Lea Bridge railway station

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Lea Bridge National Rail
Lea Bridge stn 16 May 2016 22.JPG
Lea Bridge Station on day of opening, 16 May 2016
Lea Bridge is located in Greater London
Lea Bridge
Lea Bridge
Location of Lea Bridge in Greater London
LocationLeyton/Lea Bridge
Local authorityLondon Borough of Waltham Forest
Grid referenceTQ362872
Managed byGreater Anglia
OwnerNetwork Rail
Station codeLEB
Number of platforms2
Fare zone3
National Rail annual entry and exit
2017–18Increase 0.389 million[2]
2018–19Increase 0.415 million[2]
2019–20Increase 0.512 million[2]
2020–21Decrease 0.255 million[2]
2021–22Increase 0.486 million[2]
Key dates
15 September 1840 (1840-09-15)Opened as Lea Bridge Road by the Northern and Eastern Railway
1841[3][4]Renamed to Lea Bridge
8 July 1985 (1985-07-08)Closed
15 May 2016 (2016-05-15)Reopened
Other information
External links
WGS8451°33′59″N 0°02′12″W / 51.5665°N 0.0366°W / 51.5665; -0.0366Coordinates: 51°33′59″N 0°02′12″W / 51.5665°N 0.0366°W / 51.5665; -0.0366
 London transport portal

Lea Bridge is a railway station on the line between Stratford and Tottenham Hale on the Lea Valley Lines,[5] which reopened on the evening of 15 May 2016 [6] with the full service beginning on 16 May 2016, operated by Greater Anglia.[7]

The station is located on Argall Way, close to its junction with Lea Bridge Road (A104) and Orient Way, serving the areas of Lea Bridge and Leyton in the London Borough of Waltham Forest, east London. The original station operated from 1840 to 1985 and was accessed via the north side of Lea Bridge Road as it crosses the tracks.


19th century[edit]

The station was opened on 15 September 1840 by the Northern and Eastern Railway as Lea Bridge Road and is thought to be the earliest example of a station having its building on a road bridge, with staircases down to the platforms. The original station building was an attractive Italianate style structure designed by Sancton Wood (1815-1886) and featured a bell turret on the roof with a bell that was rung when a train was due.[8] The line was initially laid to a gauge of 5 ft (1,524 mm) but already this had been identified as non-standard, and between 5 September and 7 October 1844 the whole network was re-laid to 4 ft 8+12 in (1,435 mm) standard gauge.

The Northern and Eastern Railway was leased by the Eastern Counties Railway, which operated the station. The ECR became part of the Great Eastern Railway (GER) in 1862. The GER established its signal works (which included a dummy signal box) on the eastern side of the line; the works were demolished in 1939 and replaced by a parcels depot. To the south of the station were the large Temple Mills marshalling yards, and the station would have seen large numbers of goods trains passing. In 1870 a line was opened to Shern Hall Street station (a temporary station located west of the present-day Wood Street station) and a shuttle service operated between Lea Bridge and Shern Hall Street, commencing traffic on 24 April 1870. Prior to this, a horse bus operating between Walthamstow and Lea Bridge had met all trains arriving at the station.[9] The station was renamed Lea Bridge in 1841.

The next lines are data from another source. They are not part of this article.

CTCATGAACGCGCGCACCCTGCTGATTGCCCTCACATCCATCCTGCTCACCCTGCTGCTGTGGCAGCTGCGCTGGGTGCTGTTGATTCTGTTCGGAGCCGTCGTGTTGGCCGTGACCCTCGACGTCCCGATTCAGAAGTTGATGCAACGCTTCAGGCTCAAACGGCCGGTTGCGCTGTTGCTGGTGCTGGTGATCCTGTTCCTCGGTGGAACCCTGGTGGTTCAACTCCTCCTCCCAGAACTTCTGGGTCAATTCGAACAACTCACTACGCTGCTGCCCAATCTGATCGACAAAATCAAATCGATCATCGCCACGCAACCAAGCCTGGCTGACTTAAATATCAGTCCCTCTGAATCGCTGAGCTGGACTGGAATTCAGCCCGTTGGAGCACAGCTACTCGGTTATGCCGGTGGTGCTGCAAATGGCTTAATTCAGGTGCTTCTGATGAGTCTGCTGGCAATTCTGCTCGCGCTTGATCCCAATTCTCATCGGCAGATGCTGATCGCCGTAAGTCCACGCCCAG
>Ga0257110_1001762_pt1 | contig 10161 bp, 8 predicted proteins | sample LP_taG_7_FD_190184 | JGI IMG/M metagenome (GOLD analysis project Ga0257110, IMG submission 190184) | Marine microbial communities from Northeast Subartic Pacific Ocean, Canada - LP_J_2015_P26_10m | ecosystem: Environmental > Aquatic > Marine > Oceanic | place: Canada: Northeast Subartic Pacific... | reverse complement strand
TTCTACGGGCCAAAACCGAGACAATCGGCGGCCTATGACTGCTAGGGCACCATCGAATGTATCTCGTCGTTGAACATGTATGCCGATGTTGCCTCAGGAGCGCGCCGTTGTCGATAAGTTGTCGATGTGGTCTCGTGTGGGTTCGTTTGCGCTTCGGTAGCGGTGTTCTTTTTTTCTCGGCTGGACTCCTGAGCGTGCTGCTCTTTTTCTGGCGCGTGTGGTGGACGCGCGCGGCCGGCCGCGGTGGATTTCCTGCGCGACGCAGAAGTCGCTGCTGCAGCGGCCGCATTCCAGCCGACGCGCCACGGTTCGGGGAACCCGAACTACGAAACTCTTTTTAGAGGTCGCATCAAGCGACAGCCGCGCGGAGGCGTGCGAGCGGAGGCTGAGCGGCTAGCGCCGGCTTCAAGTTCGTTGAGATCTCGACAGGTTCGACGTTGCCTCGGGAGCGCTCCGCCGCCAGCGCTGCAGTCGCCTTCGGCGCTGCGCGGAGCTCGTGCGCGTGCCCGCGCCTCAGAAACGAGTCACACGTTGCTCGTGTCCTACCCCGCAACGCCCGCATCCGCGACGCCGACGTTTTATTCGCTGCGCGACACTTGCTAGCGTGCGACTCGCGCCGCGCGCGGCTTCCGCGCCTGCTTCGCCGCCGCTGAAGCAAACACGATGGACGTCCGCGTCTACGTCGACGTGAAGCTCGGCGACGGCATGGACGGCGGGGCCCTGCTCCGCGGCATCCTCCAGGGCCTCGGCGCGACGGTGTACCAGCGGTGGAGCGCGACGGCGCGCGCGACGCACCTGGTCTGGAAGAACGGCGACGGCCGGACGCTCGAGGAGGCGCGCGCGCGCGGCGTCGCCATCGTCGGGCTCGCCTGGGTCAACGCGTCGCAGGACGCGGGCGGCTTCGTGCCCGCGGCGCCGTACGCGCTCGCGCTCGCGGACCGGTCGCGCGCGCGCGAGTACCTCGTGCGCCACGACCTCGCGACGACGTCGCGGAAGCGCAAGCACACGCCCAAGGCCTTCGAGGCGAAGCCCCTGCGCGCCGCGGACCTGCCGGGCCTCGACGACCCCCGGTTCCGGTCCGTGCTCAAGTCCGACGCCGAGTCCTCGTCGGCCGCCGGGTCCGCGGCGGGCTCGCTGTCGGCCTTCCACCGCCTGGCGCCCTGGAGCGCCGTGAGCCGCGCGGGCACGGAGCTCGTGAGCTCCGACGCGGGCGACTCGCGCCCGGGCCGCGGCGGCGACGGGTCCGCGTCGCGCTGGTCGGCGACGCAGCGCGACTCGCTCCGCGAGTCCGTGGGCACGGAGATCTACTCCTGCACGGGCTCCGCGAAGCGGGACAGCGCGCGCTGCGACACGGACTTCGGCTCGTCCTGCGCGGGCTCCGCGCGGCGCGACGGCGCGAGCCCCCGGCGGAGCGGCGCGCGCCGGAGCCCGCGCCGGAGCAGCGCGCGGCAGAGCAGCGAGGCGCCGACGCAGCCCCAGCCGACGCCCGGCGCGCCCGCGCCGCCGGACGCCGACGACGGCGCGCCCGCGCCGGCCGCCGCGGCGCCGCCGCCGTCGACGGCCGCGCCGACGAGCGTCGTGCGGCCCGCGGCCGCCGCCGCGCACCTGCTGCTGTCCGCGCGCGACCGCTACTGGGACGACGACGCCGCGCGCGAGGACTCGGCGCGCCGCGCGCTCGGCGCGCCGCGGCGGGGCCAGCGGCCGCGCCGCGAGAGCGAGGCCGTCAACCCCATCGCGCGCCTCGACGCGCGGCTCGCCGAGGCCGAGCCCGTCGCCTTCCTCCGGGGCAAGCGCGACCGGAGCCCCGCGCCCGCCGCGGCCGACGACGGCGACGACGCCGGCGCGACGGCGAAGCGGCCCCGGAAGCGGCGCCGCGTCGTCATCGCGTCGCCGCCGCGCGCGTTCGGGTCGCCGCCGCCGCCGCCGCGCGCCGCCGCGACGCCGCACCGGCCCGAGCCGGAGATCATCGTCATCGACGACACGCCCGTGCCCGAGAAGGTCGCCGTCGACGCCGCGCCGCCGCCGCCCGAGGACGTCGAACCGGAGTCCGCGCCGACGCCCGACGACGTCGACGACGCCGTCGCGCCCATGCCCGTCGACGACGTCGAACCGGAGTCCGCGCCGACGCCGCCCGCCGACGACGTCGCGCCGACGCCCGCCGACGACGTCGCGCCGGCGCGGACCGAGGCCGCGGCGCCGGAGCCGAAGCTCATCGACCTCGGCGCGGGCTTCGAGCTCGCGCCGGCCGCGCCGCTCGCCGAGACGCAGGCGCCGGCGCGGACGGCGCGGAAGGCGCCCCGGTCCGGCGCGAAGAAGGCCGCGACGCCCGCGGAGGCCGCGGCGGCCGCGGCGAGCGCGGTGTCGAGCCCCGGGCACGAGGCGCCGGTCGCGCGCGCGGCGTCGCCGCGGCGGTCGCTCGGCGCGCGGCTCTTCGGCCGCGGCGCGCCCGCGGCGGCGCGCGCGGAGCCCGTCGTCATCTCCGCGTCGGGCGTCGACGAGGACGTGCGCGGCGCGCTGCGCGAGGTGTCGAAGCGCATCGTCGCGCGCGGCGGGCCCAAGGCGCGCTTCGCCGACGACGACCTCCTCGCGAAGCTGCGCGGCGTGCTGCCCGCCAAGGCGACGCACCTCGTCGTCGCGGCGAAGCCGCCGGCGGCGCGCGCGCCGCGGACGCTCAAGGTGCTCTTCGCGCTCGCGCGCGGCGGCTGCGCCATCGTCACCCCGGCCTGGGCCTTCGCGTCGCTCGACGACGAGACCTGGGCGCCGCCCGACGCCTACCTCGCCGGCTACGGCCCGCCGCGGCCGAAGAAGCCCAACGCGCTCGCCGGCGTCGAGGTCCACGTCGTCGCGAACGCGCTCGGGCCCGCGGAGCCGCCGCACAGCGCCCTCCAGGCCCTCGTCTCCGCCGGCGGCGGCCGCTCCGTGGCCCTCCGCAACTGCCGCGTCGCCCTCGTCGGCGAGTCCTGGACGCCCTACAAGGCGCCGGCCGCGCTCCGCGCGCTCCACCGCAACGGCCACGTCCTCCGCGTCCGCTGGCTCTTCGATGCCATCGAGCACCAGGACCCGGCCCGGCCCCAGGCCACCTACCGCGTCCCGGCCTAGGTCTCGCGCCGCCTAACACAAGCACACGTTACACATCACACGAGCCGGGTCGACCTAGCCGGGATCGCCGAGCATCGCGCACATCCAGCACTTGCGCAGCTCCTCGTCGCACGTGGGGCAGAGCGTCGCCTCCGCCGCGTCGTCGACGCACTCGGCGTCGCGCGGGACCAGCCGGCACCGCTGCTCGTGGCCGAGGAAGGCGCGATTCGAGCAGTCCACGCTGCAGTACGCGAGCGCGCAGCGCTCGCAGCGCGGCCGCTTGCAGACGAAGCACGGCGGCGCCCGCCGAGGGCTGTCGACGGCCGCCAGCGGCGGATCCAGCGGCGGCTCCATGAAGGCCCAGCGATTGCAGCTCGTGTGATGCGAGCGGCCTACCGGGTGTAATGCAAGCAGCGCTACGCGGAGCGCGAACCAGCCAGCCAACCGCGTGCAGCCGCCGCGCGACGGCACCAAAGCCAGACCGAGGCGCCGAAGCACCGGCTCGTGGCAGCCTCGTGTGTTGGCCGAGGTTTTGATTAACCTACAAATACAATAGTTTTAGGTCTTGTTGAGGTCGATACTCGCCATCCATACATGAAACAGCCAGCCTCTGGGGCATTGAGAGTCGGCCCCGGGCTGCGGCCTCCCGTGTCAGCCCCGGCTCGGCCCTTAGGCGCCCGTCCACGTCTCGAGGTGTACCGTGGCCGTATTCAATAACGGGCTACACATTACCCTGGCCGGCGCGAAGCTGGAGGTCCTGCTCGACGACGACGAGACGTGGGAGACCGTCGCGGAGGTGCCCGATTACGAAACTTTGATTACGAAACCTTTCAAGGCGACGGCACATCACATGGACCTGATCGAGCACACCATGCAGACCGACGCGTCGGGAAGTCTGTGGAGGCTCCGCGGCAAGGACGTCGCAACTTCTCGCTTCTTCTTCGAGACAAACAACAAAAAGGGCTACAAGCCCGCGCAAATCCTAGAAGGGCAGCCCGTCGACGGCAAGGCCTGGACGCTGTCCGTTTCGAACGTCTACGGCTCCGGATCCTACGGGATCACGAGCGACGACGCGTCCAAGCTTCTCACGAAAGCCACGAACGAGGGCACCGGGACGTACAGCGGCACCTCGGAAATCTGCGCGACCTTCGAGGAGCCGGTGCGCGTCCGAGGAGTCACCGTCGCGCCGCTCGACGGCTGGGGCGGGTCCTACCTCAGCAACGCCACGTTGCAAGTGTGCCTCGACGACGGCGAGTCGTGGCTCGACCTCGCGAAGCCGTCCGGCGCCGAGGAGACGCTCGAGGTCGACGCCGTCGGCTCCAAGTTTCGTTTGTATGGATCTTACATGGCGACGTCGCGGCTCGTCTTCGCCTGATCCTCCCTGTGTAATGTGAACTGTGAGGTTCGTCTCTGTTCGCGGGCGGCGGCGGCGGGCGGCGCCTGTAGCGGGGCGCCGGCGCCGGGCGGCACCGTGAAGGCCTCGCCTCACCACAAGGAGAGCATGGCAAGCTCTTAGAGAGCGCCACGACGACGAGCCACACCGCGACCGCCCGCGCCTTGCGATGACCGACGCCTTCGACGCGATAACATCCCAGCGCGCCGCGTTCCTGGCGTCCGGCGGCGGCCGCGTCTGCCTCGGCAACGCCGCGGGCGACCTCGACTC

20th century[edit]

In 1923 the GER became part of the London and North Eastern Railway (LNER). In the 1930s the station was served by trains to Liverpool Street (via Stratford), to North Woolwich (via Stratford low level platforms), and to Hertford East and Palace Gates. At that time there were Sunday services via the Hall Farm curve to the Chingford branch.[10] On 31 March 1944 the station building was gutted by fire, although the frontage survived.[10] After World War II, in 1948, the railways of the UK were nationalised, and operation of the station passed to British Railways Eastern Region. The Hall Farm spur line through to the Chingford branch was rarely used and, despite being electrified in 1960, the line was lifted in 1967.[5][11]


The station became an unstaffed halt in 1976 and the station building was demolished at about that time. By then, the only trains serving Lea Bridge were those operating between Tottenham Hale and North Woolwich via Stratford (low level platforms), and the withdrawal of that service led to the closure of the station on 8 July 1985.[12] The simple open-sided shelter, located on the road bridge over the tracks, and which had replaced the original station buildings, was also demolished in 1985.